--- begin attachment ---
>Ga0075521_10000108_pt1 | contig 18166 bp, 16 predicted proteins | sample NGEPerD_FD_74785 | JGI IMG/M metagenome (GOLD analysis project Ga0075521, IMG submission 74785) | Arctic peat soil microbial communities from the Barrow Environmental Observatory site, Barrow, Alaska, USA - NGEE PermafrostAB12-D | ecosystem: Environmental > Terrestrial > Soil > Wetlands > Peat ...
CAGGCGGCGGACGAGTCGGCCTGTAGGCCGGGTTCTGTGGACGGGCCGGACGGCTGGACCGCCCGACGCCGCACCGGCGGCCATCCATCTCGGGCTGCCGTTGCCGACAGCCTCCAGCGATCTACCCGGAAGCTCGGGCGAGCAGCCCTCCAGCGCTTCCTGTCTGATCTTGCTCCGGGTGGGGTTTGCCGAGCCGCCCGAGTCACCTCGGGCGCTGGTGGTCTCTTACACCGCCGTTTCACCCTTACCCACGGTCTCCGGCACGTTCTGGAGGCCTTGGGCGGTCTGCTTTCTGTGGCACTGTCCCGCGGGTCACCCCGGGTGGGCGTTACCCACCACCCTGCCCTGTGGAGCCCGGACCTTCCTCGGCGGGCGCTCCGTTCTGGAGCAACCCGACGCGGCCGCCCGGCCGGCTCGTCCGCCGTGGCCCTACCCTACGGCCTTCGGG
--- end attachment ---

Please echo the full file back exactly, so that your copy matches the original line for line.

>Ga0075521_10000108_pt1 | contig 18166 bp, 16 predicted proteins | sample NGEPerD_FD_74785 | JGI IMG/M metagenome (GOLD analysis project Ga0075521, IMG submission 74785) | Arctic peat soil microbial communities from the Barrow Environmental Observatory site, Barrow, Alaska, USA - NGEE PermafrostAB12-D | ecosystem: Environmental > Terrestrial > Soil > Wetlands > Peat ...
CAGGCGGCGGACGAGTCGGCCTGTAGGCCGGGTTCTGTGGACGGGCCGGACGGCTGGACCGCCCGACGCCGCACCGGCGGCCATCCATCTCGGGCTGCCGTTGCCGACAGCCTCCAGCGATCTACCCGGAAGCTCGGGCGAGCAGCCCTCCAGCGCTTCCTGTCTGATCTTGCTCCGGGTGGGGTTTGCCGAGCCGCCCGAGTCACCTCGGGCGCTGGTGGTCTCTTACACCGCCGTTTCACCCTTACCCACGGTCTCCGGCACGTTCTGGAGGCCTTGGGCGGTCTGCTTTCTGTGGCACTGTCCCGCGGGTCACCCCGGGTGGGCGTTACCCACCACCCTGCCCTGTGGAGCCCGGACCTTCCTCGGCGGGCGCTCCGTTCTGGAGCAACCCGACGCGGCCGCCCGGCCGGCTCGTCCGCCGTGGCCCTACCCTACGGCCTTCGGG